EAV and bioresonance terminology

Bandpass, Band filter

A bandpass is a rather complex electronic unit. Its purpose is to narrow the range of frequencies at its output. It is analogous to a narrow slit in a wall that allows only a small section of the whole spectrum of light to pass.

Empirical studies have shown that using such a bandpass significantly improves EAV measurements by bioresonance. Results are significantly better than when using either the simple transmission of all waves at the same time or the old high-pass or low-pass filters.

With bioresonance, a bandpass either scans the frequency range periodically or is adjusted to certain specific frequency settings—depending on the application. Different methods are used with different devices and even within the functions of a given type of device.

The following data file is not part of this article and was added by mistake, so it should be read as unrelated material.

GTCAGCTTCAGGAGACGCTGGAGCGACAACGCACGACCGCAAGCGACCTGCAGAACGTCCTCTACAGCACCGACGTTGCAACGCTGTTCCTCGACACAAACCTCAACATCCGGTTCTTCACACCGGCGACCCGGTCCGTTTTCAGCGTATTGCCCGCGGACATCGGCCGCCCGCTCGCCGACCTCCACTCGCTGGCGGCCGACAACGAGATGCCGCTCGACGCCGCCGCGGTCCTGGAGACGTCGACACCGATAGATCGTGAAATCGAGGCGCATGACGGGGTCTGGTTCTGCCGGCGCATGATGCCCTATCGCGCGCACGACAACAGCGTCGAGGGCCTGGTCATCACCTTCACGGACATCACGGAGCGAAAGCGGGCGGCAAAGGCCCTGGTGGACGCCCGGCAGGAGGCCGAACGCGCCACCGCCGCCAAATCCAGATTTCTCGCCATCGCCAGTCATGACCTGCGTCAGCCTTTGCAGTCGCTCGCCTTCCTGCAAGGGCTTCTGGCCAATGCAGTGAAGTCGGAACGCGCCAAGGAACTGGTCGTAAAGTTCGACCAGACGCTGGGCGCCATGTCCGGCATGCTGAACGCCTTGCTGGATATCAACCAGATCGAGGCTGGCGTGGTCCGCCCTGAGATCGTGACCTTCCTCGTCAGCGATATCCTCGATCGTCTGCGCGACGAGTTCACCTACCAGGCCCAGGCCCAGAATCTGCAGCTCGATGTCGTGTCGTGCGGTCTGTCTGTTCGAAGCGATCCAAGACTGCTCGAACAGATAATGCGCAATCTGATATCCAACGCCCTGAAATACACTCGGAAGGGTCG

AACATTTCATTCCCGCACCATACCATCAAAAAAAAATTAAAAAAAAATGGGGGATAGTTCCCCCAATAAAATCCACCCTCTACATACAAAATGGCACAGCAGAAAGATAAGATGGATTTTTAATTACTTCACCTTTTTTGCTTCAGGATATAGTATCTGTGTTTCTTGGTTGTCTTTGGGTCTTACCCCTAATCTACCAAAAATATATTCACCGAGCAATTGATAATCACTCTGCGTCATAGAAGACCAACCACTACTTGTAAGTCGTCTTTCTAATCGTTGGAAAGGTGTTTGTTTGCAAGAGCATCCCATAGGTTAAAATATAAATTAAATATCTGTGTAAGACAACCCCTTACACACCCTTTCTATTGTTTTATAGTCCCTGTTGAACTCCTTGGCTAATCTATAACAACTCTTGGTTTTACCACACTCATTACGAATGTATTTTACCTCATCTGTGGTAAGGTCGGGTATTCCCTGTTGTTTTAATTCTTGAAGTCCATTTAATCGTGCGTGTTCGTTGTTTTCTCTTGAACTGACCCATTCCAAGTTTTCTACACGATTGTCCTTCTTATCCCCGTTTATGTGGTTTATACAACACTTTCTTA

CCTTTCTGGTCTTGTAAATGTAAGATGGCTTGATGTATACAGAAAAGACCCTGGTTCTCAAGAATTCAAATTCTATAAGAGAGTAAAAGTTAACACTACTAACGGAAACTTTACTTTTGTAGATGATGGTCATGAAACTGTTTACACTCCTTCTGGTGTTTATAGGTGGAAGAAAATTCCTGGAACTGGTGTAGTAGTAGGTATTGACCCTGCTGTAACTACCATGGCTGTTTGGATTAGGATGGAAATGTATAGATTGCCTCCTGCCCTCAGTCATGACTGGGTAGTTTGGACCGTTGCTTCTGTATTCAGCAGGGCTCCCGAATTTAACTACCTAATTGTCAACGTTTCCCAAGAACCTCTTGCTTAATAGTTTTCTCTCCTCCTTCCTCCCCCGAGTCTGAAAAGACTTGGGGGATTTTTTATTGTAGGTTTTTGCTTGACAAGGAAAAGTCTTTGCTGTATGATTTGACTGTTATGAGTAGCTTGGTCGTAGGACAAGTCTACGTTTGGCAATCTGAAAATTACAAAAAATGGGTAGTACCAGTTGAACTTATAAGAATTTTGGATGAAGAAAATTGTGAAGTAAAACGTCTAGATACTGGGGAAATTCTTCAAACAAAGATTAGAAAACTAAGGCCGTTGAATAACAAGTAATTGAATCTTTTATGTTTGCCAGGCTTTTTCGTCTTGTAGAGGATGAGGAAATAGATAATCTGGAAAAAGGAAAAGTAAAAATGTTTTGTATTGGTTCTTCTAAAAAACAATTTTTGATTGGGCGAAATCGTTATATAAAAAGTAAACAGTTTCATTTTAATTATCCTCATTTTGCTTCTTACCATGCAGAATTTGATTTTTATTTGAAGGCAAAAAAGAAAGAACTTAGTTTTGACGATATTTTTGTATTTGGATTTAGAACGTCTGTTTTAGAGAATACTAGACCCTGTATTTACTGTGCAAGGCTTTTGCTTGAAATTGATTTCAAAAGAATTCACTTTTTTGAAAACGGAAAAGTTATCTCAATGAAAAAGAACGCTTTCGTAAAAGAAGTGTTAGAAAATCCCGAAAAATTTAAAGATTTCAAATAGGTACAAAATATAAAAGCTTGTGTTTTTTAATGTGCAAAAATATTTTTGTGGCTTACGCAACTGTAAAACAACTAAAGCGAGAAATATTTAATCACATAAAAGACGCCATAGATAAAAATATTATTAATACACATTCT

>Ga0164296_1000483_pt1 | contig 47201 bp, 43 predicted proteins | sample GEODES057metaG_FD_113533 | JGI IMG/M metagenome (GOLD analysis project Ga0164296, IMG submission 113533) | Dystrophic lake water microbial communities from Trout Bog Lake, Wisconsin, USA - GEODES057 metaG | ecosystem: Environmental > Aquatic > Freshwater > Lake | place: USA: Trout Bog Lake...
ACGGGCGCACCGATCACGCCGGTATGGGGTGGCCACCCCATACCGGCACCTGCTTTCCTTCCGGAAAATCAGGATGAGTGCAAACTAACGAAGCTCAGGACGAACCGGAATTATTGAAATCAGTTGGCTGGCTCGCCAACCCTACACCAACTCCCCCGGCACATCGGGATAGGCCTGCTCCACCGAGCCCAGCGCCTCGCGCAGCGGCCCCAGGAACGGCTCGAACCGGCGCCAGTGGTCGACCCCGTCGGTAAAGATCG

Every classic bioresonance device should, in our opinion, have such a bandpass. There are several different techniques, some with more math behind them, others with less. Holimed uses so-called High-Q filters in its bioresonance devices. These are filters that are narrowband and remain narrowband throughout the entire frequency range to be processed. Narrowband bandwidth means that the frequencies allowed through the bandpass are highly selective in this context.

Other, older and simpler techniques utilize “textbook filters” in which the frequency selectivity decreases at higher oscillation frequencies. This means that the width of the band of frequencies that are allowed through the bandpass becomes wider and wider at higher frequency ranges. This means that the left and right edges of the bandpass become wider as well. However, these are the areas in which phase changes and phase errors occur. Because such behavior is detrimental to bioresonance, Holimed does not use such filters.